The Germans did not know that any Enigma messages could be read, and the Allies took extraordinary precautions to prevent them from finding out. Sometimes the Allies did not act on secret information because that would have alerted the Germans that their code had been broken. When the British warned the Soviet Union that Germany was about to invade, they did not tell the Soviets that this information had come from reading top-secret German messages. Like Richard Sorge’s similar warning (described earlier in this chapter), it was not believed.

Science and Secret Weapons

Bletchley’s computer was only one example of the greatly increased role of science in World War II. Perhaps the most important scientific development was radar, originated by the British. Secret work on radar was conducted beginning in 1935, and the first radar station on the coast was ready two years later. By the time of the Battle of Britain in 1940, there was a chain of 50 radar stations operating on the coasts of England. These stations gave the British a vital early warning of the number, direction, speed, and altitude of the attacking German planes. This knowledge allowed the outnumbered British to send planes from other areas to defend that day’s targets.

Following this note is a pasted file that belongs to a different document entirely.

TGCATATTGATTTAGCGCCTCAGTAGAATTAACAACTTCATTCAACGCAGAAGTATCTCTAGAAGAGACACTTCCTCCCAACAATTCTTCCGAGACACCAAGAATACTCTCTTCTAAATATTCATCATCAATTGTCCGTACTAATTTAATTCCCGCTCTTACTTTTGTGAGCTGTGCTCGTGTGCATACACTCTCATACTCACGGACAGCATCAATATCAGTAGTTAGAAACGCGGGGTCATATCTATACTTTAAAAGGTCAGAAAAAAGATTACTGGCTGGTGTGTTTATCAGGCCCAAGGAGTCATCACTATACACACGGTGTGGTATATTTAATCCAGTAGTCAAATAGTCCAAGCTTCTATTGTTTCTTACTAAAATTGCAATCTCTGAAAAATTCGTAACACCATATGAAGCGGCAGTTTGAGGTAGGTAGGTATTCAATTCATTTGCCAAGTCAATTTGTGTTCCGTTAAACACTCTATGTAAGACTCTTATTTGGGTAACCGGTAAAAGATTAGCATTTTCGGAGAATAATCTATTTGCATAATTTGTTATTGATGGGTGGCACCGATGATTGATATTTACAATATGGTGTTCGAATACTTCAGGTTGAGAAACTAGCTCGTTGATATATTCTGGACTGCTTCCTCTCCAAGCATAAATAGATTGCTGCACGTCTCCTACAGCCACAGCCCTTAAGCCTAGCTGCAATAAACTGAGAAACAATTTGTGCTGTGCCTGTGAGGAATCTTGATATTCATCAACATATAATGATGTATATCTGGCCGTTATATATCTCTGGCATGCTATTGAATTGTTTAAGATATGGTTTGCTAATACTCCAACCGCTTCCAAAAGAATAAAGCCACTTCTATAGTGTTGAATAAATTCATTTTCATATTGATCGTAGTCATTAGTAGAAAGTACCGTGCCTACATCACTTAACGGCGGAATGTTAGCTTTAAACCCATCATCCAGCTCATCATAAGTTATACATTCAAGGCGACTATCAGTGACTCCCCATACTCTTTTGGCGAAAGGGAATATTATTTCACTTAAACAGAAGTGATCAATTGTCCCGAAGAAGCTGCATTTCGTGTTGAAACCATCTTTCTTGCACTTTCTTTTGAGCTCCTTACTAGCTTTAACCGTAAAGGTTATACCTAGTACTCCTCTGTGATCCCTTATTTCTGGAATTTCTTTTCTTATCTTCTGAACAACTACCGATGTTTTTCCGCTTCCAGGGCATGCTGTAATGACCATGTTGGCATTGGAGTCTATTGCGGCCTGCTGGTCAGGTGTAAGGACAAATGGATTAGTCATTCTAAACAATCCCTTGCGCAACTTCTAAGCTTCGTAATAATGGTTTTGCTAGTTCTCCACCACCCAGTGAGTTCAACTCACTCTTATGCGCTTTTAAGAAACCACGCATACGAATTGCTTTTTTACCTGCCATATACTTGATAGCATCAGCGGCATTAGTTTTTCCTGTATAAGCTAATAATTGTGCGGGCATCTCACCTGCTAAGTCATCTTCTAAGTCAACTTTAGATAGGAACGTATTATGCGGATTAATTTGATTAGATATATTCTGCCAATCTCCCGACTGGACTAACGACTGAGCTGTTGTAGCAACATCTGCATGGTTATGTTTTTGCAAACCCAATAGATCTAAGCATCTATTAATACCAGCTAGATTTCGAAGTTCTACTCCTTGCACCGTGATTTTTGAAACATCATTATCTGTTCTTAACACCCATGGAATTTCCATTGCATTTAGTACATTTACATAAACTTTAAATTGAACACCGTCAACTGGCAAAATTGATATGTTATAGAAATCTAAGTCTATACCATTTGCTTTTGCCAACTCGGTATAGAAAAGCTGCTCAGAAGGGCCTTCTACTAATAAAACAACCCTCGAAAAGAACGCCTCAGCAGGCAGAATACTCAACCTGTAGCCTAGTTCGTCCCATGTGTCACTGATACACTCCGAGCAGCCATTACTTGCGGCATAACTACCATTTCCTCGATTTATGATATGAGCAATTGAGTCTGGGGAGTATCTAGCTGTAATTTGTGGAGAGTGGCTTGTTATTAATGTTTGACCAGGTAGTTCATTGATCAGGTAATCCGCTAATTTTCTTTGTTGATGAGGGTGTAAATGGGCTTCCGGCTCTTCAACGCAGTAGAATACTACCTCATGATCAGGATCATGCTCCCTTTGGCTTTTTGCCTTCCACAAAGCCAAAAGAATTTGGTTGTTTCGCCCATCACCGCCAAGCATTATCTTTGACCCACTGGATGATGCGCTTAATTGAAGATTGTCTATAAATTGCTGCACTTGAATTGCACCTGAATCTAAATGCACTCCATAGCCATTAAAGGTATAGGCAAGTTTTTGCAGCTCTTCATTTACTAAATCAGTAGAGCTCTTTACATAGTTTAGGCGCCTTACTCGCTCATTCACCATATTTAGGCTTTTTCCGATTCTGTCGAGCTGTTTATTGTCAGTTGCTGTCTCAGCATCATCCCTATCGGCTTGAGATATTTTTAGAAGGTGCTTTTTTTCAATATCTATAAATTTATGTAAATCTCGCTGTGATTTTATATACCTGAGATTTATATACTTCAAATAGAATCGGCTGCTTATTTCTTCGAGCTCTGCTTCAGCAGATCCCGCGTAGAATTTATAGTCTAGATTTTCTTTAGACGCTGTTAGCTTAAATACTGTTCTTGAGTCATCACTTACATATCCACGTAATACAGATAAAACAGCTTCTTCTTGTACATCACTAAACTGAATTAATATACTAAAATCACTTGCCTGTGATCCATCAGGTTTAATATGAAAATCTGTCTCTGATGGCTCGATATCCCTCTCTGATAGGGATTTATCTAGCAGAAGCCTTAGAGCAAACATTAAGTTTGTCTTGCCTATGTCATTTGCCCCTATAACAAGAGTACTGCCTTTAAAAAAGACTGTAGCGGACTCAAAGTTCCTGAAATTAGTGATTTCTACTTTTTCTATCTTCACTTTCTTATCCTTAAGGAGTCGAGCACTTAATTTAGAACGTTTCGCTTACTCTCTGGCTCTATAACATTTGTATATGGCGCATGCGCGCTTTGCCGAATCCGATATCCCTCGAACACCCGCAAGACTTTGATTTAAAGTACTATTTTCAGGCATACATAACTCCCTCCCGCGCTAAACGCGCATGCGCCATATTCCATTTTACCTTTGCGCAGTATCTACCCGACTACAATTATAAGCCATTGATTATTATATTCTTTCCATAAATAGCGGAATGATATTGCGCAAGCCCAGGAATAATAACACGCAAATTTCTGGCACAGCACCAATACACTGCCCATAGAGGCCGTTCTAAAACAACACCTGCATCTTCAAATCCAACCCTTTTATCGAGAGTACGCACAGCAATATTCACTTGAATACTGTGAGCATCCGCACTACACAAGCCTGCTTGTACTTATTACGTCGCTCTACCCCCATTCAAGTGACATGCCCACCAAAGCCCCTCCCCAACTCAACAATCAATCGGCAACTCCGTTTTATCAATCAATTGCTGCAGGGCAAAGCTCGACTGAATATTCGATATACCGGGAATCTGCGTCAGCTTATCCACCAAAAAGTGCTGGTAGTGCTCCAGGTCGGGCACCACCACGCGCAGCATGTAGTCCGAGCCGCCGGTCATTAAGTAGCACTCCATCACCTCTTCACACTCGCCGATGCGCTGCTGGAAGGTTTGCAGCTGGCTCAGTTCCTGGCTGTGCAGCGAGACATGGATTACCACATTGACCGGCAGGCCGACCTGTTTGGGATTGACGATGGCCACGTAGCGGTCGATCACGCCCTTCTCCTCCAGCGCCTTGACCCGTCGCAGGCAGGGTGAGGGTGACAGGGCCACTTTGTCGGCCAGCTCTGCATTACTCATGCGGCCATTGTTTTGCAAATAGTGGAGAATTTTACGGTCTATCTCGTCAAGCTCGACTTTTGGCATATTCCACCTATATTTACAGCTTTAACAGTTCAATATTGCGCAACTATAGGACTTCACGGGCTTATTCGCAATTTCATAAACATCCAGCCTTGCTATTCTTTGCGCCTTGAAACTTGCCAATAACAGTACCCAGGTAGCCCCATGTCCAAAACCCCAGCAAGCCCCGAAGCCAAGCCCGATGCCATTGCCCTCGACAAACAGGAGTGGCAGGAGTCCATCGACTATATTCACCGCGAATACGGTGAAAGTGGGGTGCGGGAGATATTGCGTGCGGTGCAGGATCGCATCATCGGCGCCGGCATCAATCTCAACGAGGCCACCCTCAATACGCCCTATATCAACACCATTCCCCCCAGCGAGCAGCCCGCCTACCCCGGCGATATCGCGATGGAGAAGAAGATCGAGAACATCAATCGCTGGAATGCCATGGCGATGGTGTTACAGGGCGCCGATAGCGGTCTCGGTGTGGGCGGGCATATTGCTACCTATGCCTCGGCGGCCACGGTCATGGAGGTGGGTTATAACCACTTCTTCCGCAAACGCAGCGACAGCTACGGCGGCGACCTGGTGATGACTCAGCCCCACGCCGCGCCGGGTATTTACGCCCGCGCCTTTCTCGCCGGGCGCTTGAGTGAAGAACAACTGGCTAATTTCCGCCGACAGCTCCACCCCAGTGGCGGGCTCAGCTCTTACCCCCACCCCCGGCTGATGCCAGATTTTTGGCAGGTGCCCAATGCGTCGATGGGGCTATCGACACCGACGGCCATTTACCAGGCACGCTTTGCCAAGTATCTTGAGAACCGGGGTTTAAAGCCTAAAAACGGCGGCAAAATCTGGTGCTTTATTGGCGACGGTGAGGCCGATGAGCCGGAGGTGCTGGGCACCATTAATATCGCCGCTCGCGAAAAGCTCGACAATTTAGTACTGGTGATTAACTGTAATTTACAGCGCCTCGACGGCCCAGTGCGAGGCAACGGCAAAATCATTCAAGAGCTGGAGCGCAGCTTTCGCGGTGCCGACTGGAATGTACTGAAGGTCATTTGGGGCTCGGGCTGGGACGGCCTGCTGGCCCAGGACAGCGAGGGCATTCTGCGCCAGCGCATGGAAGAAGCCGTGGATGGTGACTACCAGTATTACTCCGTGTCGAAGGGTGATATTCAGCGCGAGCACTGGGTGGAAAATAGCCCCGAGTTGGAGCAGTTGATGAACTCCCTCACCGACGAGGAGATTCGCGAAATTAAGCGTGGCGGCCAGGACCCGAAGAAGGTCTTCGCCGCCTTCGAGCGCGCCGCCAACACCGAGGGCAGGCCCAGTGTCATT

But scientists everywhere were working on the same idea, and the Germans soon had radar too. Radar technology kept improving throughout the war. At first, radar required large sensing devices (dishes) mounted on towers. Eventually, instruments were made small enough to fit into planes, allowing bombers to hit targets they could not see and letting fighter planes find and attack bombers at night. Special British planes had radar that spotted submarines 30 miles away. Another development based on the same principle as radar was the proximity fuse for artillery shells. The fuse caused antiaircraft shells to explode when they came near their target, destroying planes even if they weren’t hit. The British were using these to shoot down V-1s in August 1944, but the Germans never developed this technology.

Hitler’s Secret Weapons: The V-1 and V-2